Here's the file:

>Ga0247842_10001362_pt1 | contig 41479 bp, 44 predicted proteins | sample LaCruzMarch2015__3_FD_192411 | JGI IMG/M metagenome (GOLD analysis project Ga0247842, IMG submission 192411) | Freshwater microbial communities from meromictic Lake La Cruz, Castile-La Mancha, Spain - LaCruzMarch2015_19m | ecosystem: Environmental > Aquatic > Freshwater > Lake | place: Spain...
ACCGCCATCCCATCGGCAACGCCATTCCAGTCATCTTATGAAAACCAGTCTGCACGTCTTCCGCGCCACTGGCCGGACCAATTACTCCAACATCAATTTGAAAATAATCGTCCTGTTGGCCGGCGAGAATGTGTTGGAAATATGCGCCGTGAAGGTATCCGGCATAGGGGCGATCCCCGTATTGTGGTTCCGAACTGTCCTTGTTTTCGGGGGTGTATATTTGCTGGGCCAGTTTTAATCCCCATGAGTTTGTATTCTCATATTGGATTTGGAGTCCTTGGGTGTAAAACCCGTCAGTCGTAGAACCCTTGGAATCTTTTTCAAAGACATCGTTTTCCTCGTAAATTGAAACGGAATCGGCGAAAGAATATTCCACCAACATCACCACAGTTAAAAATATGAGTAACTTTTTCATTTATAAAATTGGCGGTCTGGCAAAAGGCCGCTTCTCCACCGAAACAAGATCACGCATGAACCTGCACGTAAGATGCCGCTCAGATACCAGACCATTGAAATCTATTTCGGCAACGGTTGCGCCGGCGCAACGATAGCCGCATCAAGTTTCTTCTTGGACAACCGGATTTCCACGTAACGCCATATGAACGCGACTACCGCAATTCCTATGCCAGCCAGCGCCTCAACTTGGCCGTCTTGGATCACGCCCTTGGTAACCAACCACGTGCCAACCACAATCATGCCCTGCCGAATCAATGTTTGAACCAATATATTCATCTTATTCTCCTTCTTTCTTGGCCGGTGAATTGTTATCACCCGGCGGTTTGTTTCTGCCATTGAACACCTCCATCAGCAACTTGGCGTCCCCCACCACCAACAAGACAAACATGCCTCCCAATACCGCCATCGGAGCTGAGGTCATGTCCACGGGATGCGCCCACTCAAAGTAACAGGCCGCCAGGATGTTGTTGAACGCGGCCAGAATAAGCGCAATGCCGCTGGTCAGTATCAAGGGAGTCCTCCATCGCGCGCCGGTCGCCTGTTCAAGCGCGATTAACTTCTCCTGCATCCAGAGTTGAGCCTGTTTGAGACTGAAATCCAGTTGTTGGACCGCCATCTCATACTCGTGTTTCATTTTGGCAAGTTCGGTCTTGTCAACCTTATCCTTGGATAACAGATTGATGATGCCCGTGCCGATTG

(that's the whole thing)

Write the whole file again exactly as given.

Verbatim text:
>Ga0247842_10001362_pt1 | contig 41479 bp, 44 predicted proteins | sample LaCruzMarch2015__3_FD_192411 | JGI IMG/M metagenome (GOLD analysis project Ga0247842, IMG submission 192411) | Freshwater microbial communities from meromictic Lake La Cruz, Castile-La Mancha, Spain - LaCruzMarch2015_19m | ecosystem: Environmental > Aquatic > Freshwater > Lake | place: Spain...
ACCGCCATCCCATCGGCAACGCCATTCCAGTCATCTTATGAAAACCAGTCTGCACGTCTTCCGCGCCACTGGCCGGACCAATTACTCCAACATCAATTTGAAAATAATCGTCCTGTTGGCCGGCGAGAATGTGTTGGAAATATGCGCCGTGAAGGTATCCGGCATAGGGGCGATCCCCGTATTGTGGTTCCGAACTGTCCTTGTTTTCGGGGGTGTATATTTGCTGGGCCAGTTTTAATCCCCATGAGTTTGTATTCTCATATTGGATTTGGAGTCCTTGGGTGTAAAACCCGTCAGTCGTAGAACCCTTGGAATCTTTTTCAAAGACATCGTTTTCCTCGTAAATTGAAACGGAATCGGCGAAAGAATATTCCACCAACATCACCACAGTTAAAAATATGAGTAACTTTTTCATTTATAAAATTGGCGGTCTGGCAAAAGGCCGCTTCTCCACCGAAACAAGATCACGCATGAACCTGCACGTAAGATGCCGCTCAGATACCAGACCATTGAAATCTATTTCGGCAACGGTTGCGCCGGCGCAACGATAGCCGCATCAAGTTTCTTCTTGGACAACCGGATTTCCACGTAACGCCATATGAACGCGACTACCGCAATTCCTATGCCAGCCAGCGCCTCAACTTGGCCGTCTTGGATCACGCCCTTGGTAACCAACCACGTGCCAACCACAATCATGCCCTGCCGAATCAATGTTTGAACCAATATATTCATCTTATTCTCCTTCTTTCTTGGCCGGTGAATTGTTATCACCCGGCGGTTTGTTTCTGCCATTGAACACCTCCATCAGCAACTTGGCGTCCCCCACCACCAACAAGACAAACATGCCTCCCAATACCGCCATCGGAGCTGAGGTCATGTCCACGGGATGCGCCCACTCAAAGTAACAGGCCGCCAGGATGTTGTTGAACGCGGCCAGAATAAGCGCAATGCCGCTGGTCAGTATCAAGGGAGTCCTCCATCGCGCGCCGGTCGCCTGTTCAAGCGCGATTAACTTCTCCTGCATCCAGAGTTGAGCCTGTTTGAGACTGAAATCCAGTTGTTGGACCGCCATCTCATACTCGTGTTTCATTTTGGCAAGTTCGGTCTTGTCAACCTTATCCTTGGATAACAGATTGATGATGCCCGTGCCGATTG